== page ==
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As state retools its pandemic-battered workforce, governor proposes relocating workforce agency

Michelle Rindels
Michelle Rindels
Behind the BarEconomy & BusinessLegislature
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As Nevada struggles to shake the economic side effects of being overly dependent on tourism and hospitality, there’s an increasing focus on how to help the more than 1 in 5 Nevada workers who are still claiming unemployment benefits each week transition back into the workforce before many of the programs supporting them are expected to go away in September.

Part of that effort in the Legislature involves fine-tuning the operations of the Office of Workforce Innovation (OWINN) by shuffling it into a new part of state government — from directly within the governor’s office to under the purview of the Department of Employment, Training and Rehabilitation (DETR). It’s accomplished through the bill AB459.

Elisa Cafferata, head of DETR, said the move will take out “a whole layer of administration for all of us on both sides of the equation” by having funds directly allocated instead of through a process that involves sub-granting and monitoring. The much-larger employment agency — which is budgeted for 849 positions, compared to OWINN’s 10 — could add human resources, grant writing and fiscal management support.

“We at DETR are in very regular communication with the governor's office. They're very accessible,” Cafferata said. “So I don't think that that will change. What changes is that they are freed up from having to then also do this administrative work.”

OWINN was born in 2016, when Gov. Brian Sandoval issued an executive order stating that “the component pieces of Nevada's workforce development system exist in many different departments and agencies of State government” and “there exists a need for enhanced cooperation and collaboration among all entities engaged in workforce development.”

A long list of entities work in the space, including DETR, the Department of Veterans Services, the Governor’s Office of Economic Development, school boards, the Office of Science, Innovation and Technology, various nonprofits and the Nevada System of Higher Education. Some resources and functions were transferred out of DETR in 2016 and 2017 to create OWINN, which is sort of a hub in the complicated web of workforce (we’ll let this graphic speak for itself):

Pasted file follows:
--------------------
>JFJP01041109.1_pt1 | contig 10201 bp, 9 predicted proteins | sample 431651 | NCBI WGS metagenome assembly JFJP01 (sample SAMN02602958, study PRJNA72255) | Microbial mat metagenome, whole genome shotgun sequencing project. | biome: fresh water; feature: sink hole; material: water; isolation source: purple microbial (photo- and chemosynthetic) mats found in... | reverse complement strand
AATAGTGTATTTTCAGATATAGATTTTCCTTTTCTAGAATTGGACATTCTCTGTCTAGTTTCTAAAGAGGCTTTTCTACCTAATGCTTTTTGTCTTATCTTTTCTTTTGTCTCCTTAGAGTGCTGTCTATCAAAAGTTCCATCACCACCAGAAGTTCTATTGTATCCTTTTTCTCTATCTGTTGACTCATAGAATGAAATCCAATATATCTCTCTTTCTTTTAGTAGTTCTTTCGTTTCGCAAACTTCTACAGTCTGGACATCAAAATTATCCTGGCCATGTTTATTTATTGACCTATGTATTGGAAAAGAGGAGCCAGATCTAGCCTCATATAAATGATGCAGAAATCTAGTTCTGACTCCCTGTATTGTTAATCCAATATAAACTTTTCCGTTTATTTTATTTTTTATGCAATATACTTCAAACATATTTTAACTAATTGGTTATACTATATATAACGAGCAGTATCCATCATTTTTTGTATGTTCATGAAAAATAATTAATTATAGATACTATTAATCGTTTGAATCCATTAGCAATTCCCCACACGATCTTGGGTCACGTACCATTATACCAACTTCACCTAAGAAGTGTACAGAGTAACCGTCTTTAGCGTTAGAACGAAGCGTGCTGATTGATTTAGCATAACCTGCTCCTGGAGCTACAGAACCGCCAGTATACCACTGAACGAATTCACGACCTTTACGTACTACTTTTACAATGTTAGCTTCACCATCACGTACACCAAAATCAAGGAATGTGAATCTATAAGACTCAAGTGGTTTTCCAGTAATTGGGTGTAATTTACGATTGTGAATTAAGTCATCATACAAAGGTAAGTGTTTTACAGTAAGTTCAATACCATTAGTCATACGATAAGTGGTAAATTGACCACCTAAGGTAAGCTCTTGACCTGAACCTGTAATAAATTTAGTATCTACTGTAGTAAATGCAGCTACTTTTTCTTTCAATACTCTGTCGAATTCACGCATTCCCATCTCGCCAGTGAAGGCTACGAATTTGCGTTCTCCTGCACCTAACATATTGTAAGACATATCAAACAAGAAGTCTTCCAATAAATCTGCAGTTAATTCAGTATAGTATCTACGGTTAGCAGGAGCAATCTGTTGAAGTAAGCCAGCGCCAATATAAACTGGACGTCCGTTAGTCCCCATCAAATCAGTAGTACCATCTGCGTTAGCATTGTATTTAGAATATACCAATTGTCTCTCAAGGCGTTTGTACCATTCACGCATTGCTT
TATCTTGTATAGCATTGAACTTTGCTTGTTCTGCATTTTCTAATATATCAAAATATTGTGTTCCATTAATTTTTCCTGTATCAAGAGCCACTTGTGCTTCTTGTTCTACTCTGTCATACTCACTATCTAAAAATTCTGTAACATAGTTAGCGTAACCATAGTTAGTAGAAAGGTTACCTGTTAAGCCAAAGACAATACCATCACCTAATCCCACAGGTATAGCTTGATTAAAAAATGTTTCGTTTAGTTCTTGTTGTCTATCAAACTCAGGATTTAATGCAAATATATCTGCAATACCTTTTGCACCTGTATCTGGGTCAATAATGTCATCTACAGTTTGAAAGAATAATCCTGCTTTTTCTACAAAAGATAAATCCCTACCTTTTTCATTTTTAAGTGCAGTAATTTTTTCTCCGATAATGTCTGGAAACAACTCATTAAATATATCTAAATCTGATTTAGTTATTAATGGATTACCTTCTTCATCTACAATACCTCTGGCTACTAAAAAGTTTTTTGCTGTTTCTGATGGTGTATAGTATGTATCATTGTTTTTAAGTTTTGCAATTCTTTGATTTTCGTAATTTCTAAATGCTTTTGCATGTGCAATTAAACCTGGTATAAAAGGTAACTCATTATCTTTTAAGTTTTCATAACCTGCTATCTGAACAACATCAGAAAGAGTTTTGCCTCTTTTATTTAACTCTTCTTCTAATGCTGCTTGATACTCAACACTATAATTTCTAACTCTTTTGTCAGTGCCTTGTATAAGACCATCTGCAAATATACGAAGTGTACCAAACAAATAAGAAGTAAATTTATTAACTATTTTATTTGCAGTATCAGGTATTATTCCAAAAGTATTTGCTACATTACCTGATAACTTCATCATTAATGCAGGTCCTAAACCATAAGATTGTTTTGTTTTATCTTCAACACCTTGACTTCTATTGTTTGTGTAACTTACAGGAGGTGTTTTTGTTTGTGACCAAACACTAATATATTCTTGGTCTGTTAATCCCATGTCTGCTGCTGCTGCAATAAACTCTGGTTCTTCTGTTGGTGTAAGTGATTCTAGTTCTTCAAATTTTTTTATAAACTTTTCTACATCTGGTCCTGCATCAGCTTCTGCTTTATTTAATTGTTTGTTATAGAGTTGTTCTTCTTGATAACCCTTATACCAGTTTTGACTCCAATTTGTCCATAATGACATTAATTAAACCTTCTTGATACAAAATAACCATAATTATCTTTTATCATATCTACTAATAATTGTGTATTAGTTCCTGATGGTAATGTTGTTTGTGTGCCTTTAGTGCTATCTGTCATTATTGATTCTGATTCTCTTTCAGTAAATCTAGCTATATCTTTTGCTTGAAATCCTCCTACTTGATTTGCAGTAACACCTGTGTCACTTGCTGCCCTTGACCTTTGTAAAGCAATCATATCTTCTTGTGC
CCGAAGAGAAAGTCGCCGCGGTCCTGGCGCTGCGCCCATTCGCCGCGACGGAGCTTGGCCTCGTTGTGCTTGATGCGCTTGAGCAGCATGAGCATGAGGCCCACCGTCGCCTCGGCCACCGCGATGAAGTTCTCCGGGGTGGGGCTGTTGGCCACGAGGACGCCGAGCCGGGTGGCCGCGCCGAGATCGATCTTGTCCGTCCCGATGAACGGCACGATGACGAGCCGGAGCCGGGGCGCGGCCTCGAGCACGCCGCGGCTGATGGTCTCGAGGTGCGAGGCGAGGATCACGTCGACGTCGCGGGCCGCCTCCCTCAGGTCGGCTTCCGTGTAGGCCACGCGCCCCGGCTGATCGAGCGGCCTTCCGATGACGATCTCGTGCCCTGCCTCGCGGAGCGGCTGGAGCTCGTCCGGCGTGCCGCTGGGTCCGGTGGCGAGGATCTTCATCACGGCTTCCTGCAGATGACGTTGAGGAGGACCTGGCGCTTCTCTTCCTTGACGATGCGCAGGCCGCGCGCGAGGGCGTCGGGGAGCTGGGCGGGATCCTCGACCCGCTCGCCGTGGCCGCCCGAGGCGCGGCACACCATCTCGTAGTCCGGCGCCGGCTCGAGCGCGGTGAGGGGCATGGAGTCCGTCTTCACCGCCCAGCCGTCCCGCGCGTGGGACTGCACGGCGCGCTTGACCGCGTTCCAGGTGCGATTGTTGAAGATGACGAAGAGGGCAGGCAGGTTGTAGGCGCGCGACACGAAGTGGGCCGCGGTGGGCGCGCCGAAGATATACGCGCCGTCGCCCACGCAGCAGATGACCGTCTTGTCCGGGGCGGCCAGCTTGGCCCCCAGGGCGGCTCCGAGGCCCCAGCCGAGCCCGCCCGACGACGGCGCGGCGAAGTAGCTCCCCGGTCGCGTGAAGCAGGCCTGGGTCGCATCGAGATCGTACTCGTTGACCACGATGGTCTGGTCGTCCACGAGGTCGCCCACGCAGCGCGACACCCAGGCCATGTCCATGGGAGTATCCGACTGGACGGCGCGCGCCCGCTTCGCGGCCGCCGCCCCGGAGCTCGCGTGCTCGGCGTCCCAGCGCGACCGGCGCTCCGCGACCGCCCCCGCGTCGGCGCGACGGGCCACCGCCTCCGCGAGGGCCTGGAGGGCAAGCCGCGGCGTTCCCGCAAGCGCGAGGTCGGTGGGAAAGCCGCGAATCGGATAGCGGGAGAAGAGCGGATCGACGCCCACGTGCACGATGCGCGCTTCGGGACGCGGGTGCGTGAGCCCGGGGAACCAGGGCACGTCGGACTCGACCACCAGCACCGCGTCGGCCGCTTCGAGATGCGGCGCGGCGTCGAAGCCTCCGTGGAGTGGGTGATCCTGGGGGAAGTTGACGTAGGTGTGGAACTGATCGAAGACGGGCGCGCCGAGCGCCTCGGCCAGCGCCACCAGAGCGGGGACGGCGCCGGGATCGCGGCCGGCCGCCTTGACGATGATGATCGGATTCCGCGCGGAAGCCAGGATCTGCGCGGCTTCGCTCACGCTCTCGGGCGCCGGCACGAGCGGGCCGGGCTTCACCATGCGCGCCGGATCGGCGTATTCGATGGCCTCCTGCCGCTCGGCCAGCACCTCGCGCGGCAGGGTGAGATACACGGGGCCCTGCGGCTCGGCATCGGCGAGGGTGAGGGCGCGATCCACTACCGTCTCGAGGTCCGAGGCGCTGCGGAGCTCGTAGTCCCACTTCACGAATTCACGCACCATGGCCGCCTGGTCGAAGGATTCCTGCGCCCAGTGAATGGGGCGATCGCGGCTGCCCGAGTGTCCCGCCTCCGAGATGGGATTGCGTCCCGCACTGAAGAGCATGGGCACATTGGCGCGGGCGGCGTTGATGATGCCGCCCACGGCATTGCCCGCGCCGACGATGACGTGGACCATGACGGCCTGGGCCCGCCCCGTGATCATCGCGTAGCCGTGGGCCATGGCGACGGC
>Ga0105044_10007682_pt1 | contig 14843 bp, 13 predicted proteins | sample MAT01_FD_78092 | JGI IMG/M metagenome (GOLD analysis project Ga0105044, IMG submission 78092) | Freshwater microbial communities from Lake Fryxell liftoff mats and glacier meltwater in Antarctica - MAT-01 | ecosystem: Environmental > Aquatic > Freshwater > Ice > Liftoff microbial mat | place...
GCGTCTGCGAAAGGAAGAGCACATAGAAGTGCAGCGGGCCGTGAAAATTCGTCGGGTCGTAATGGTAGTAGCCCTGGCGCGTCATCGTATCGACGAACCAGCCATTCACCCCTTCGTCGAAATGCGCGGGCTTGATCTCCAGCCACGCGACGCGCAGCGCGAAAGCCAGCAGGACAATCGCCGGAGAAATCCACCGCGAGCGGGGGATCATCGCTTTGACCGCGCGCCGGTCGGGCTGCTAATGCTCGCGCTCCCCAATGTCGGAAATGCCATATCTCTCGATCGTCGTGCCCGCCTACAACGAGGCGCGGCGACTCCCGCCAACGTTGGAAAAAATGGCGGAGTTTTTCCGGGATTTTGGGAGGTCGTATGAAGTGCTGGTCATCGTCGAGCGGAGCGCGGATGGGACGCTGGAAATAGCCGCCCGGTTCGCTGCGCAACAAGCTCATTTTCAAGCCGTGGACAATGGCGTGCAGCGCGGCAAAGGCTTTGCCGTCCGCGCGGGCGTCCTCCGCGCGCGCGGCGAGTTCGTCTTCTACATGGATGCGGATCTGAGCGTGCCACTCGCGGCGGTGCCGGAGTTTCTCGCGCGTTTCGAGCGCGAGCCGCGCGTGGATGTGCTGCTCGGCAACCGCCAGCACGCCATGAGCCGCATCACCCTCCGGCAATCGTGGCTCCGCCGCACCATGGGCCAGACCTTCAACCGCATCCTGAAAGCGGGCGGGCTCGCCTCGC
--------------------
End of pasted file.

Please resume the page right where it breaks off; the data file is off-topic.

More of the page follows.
Cafferata affirmed that the job and mission of OWINN would stay the same in spite of the reorganization.

“It's my impression that this cabinet level position will not be reporting to DETR, it will just be co-located with DETR,” said Assemblywoman Maggie Carlton (D-Las Vegas). “It's more of a symbiotic relationship with the administration purposes. And it will still have all the jurisdiction and powers that it's always had.”

The agency’s tasks include coordinating workforce development activities, promoting apprenticeships and maintaining Nevada P20 Workforce Reporting, a longitudinal system that links K-12 education data with information about postsecondary education and the workforce. 

During the pandemic, OWINN has taken a key role in initiatives such as implementing the Emsi SkillsMatch software to match job seekers with positions that match their abilities, and has landed grant funding to help launch an initiative called Job Force to coordinate job placement and training opportunities.

“People may not be able to go back to the jobs they had before,” Assemblywoman Daniele Monroe-Moreno said during a recent hearing about the proposed reorganization. “So I'm looking forward to seeing how this plays out.”

Editor’s Note: This story first appeared in Behind the Bar, The Nevada Independent’s newsletter dedicated to comprehensive coverage of the 2021 Legislature. Sign up for the newsletter here.

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